Brooks Bay West Coast Vancouver Island

Klaskish Basin

Sunday, July 28, 2013S.V. CAMBRIA

Approaching Klaskish Inlet

There are only so many hours in the day and fewer still when the wind doesn’t blow, so we left Anchorage Island Friday morning before the sea state had a chance to whip up and made our way down to Klaskish Basin.  The anchorage received highmarks from all three cruising guides we’re using for this trip, leading us to believe that it’s a “must-see”.  But it isn’t.  Not for us, anyway. 

The view approaching Klaskish Inlet was truly beautiful – a scene straight out of the South Pacific.  But the basin itself turned out to be a disappointment.  The anchorage is neither “spectacular” nor “pristine” but, rather, just another large bay, half of which is too shallow to anchor in.  The highlight: entering through the narrows, only 20 metres wide with vertical rocks rising straight up from the sea to starboard and dense forest to port.  The only other thing the guides seem to have gotten right is that williwaws (gusty katabatic winds) can scream through the anchorage . . . in our case, all day and every day.   

Outside the basin, the conditions were calm and quiet and it was tempting to move the boat.  There were only two things stopping us: (1) in the process of upping anchor Friday morning, the chain snagged and tore out the thread insert in the windlass base that secures the chain-feed casting which strips the chain from the windlass and feeds it into the anchor locker.  In other words, we could lower the anchor chain but not retrieve it (though David fixed the problem on Saturday).  And (2) we didn’t want to be out there when the winds and sea state increased along the coast, leaving the anchorage exposed (which happened today).  So we stuck it out inside the basin.

But we weren’t alone.  When we arrived on Friday, there was one other boat already at anchor, Rosie out of Seattle.  There isn’t much for radio reception here so the skipper, Scott, came over after we were settled for a visit and to hear the latest weather report:  There’s a thermal low inland and a high offshore, leaving us in a squash zone, which means wind, wind and more wind until Monday.  Another boat, Mistrel, came in that evening and on Saturday Cool Change arrived . . . under sail.  But apart from having drinks aboard Rosie and another visit or two with Scott and his wife Mandy, the wind and whitecaps kept us all fairly quiet and to ourselves. 

With time on his hands, David took the opportunity to tackle another boat job this morning.  Over the last week or so we’ve noticed the house batteries are requiring more charging time, even after hours of motoring or a full day of sunshine on the solar panels, so David shutdown all of the boat systems and isolated each battery in order to establish individual voltage.  Here are the results:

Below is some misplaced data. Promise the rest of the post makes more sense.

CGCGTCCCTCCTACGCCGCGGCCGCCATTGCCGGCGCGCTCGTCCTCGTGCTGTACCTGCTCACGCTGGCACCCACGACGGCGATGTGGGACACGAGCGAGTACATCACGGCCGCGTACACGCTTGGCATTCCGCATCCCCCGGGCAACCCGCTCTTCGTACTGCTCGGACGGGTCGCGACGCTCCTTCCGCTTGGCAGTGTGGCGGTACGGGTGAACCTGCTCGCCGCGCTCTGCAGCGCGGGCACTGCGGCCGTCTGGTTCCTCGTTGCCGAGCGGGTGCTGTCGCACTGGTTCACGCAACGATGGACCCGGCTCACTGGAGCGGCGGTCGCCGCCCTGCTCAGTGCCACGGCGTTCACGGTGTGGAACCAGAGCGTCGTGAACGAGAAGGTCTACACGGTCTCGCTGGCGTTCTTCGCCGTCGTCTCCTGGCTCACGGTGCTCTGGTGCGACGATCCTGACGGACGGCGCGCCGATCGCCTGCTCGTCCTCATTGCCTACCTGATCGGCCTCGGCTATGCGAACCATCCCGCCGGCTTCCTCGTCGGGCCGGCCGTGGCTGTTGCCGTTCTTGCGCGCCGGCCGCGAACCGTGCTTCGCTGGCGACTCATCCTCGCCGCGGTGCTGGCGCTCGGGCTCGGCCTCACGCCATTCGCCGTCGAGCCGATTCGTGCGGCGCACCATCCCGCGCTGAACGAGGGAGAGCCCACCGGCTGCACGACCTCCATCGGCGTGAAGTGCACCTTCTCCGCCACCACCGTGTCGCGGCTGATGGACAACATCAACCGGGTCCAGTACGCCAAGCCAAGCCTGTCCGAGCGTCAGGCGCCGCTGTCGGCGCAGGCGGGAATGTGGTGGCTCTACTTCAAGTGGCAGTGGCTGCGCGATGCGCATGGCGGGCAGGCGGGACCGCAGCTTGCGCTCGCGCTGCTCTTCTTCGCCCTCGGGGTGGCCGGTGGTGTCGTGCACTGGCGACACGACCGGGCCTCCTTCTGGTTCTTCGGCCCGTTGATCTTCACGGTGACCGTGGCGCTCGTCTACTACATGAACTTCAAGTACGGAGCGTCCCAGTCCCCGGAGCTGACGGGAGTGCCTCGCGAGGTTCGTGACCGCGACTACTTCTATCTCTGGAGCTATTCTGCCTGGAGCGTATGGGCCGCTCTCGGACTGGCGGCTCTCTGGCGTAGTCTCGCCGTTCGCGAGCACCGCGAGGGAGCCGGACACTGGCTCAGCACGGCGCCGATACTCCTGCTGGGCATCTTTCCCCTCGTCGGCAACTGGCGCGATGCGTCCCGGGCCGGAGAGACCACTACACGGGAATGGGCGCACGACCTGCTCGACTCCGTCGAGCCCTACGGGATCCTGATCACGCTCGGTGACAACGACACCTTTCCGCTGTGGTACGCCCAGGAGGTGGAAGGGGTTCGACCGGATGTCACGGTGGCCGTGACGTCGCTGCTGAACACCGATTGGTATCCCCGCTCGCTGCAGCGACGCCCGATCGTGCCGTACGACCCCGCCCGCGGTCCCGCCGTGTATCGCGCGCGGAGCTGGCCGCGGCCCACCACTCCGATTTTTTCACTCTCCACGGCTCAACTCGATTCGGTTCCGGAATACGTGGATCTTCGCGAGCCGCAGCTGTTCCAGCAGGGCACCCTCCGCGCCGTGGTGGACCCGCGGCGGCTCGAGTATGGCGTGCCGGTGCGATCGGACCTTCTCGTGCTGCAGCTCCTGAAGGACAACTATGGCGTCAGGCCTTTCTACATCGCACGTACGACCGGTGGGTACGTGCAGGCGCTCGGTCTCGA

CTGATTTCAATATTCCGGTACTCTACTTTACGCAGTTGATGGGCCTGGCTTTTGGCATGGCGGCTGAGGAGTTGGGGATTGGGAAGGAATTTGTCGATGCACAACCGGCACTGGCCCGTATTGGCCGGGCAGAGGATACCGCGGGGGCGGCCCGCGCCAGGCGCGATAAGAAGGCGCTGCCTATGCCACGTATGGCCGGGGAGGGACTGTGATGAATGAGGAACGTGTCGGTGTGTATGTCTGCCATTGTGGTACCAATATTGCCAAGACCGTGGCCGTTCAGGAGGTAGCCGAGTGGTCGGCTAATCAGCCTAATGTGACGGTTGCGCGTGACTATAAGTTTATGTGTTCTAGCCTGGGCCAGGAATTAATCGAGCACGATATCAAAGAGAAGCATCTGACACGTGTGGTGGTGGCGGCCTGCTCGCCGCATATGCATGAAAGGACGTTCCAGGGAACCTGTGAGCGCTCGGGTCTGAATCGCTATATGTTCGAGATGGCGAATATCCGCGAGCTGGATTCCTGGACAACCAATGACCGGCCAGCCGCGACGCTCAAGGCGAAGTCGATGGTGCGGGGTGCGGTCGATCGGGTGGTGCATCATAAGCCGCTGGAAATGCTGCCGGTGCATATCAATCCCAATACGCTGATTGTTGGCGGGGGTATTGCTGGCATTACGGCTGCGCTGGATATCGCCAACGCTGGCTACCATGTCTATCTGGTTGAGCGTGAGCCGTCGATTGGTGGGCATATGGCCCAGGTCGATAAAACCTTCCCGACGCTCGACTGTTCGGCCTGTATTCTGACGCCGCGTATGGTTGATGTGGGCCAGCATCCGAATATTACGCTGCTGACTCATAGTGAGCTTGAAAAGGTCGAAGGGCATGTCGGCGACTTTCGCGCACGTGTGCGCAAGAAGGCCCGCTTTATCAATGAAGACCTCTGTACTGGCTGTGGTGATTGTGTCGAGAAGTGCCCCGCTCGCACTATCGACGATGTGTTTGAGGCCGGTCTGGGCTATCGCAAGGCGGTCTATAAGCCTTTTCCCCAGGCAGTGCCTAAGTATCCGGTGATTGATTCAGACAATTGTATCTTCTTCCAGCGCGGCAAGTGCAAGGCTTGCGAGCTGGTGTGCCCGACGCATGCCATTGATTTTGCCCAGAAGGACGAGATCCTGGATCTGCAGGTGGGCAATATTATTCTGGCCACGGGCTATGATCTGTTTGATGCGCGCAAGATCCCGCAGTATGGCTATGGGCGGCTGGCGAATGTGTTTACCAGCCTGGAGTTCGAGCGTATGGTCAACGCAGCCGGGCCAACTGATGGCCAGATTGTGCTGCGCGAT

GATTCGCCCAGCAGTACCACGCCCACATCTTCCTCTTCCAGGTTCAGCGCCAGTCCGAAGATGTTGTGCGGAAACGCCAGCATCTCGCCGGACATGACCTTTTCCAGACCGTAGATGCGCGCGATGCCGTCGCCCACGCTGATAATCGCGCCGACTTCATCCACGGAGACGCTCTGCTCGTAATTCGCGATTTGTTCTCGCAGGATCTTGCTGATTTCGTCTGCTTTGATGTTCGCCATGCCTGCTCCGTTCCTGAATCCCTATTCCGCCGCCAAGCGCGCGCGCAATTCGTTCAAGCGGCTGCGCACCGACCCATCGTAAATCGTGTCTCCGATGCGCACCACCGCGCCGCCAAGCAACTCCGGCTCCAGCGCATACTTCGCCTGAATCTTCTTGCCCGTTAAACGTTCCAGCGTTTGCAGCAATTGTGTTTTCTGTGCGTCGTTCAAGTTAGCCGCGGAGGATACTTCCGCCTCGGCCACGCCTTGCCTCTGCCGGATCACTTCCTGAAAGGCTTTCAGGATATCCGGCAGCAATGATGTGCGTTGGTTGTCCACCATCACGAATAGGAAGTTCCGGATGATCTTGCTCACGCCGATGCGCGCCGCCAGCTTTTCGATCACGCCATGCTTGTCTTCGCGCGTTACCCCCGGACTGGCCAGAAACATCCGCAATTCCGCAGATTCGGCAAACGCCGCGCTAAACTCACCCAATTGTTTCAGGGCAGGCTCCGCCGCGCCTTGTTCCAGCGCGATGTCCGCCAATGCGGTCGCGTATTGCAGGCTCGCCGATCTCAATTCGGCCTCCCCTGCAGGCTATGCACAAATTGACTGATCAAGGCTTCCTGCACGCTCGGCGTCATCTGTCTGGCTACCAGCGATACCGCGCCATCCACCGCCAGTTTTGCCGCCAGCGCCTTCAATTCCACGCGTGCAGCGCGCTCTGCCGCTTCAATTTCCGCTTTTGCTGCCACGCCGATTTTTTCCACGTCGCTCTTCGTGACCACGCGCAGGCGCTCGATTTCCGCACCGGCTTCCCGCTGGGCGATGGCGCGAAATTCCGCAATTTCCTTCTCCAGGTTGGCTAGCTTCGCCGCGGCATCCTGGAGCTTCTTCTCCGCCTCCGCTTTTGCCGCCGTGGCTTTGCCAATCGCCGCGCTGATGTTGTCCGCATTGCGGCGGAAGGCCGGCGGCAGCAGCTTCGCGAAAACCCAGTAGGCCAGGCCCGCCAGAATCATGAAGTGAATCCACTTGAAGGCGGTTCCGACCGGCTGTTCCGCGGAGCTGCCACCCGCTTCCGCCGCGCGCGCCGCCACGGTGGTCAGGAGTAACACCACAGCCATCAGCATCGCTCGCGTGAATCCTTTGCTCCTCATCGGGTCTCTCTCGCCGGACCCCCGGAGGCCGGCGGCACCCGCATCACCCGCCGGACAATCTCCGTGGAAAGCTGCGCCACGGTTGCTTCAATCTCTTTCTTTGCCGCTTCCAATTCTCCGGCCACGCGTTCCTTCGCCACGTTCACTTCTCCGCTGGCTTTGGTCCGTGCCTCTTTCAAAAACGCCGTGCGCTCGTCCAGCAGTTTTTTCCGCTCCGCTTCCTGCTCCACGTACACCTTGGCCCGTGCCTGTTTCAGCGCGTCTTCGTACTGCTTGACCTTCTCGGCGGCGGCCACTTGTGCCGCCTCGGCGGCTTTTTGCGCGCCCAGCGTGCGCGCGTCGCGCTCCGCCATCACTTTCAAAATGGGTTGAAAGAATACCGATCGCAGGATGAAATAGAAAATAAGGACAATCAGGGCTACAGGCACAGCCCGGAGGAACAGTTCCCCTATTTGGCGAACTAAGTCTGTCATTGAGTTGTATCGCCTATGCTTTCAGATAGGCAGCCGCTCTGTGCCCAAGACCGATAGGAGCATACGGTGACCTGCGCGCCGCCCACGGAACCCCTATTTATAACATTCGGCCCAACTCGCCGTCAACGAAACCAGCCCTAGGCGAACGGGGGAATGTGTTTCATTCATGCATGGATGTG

10h20m         10h40m        11h20m         11h50m         12h20m        Δ voltage
                   Battery 3:        12.98             12.93            12.92             12.89            12.87          -0.11volts
                   Battery 2:        12.91             12.85            12.86              12.80            12.77          -0.14 volts
                   Battery 1:        12.94             12.81             10.98             10.96            10.94          -2.00volts

                   Starter:            12.60             12.60             12.63              12.61            12.60          No change

He found the culprit and immediately took it out of service so as not to drain the remaining two batteries.  This isn’t the best news, especially out here where there’s no easy access to any type of supplies, let alone marine batteries.  But they’re original to the boat (that makes them 15 years old) so they don’t owe us anything.  Forever the optimist, I’m confident that we’ll make it through September before we have to go back to port.  David, the more practical one, isn’t convinced.  Either way, from here on we need to keep a sharp eye on them and do whatever we can to keep them alive. 

The head of Klaskish Basin

With the batteries out of the way, we decided to take the dinghy out to have a look around.  Up until now, our exploration of Klaskish Basin has been limited for several reasons – boat jobs, winds and, most of all, lack of motivation.  But we did manage to muster enough curiosity to take a run up the Klaskish River, at the head of the bay, this afternoon.  It was a short trip because the river is blocked by a logjam of large, downed trees – evidence of the strength of the williwaws that frequent the anchorage – but it was a nice one and felt good to get off the boat, even if it was just an hour or two.   

So far the West Coast has been disappointing.  It’s challenging and requires a lot of effort and planning (which is fine) for very little reward (which isn’t).  But I’m optimistic that will improve once we round Brooks Peninsula tomorrow.  Scott dashed that hope a bit, however, when I asked him if there were any anchorages that he and Mandy were looking forward to re-visiting (they did the West Coast a few years ago), and he said this one. Hmmm . . . .

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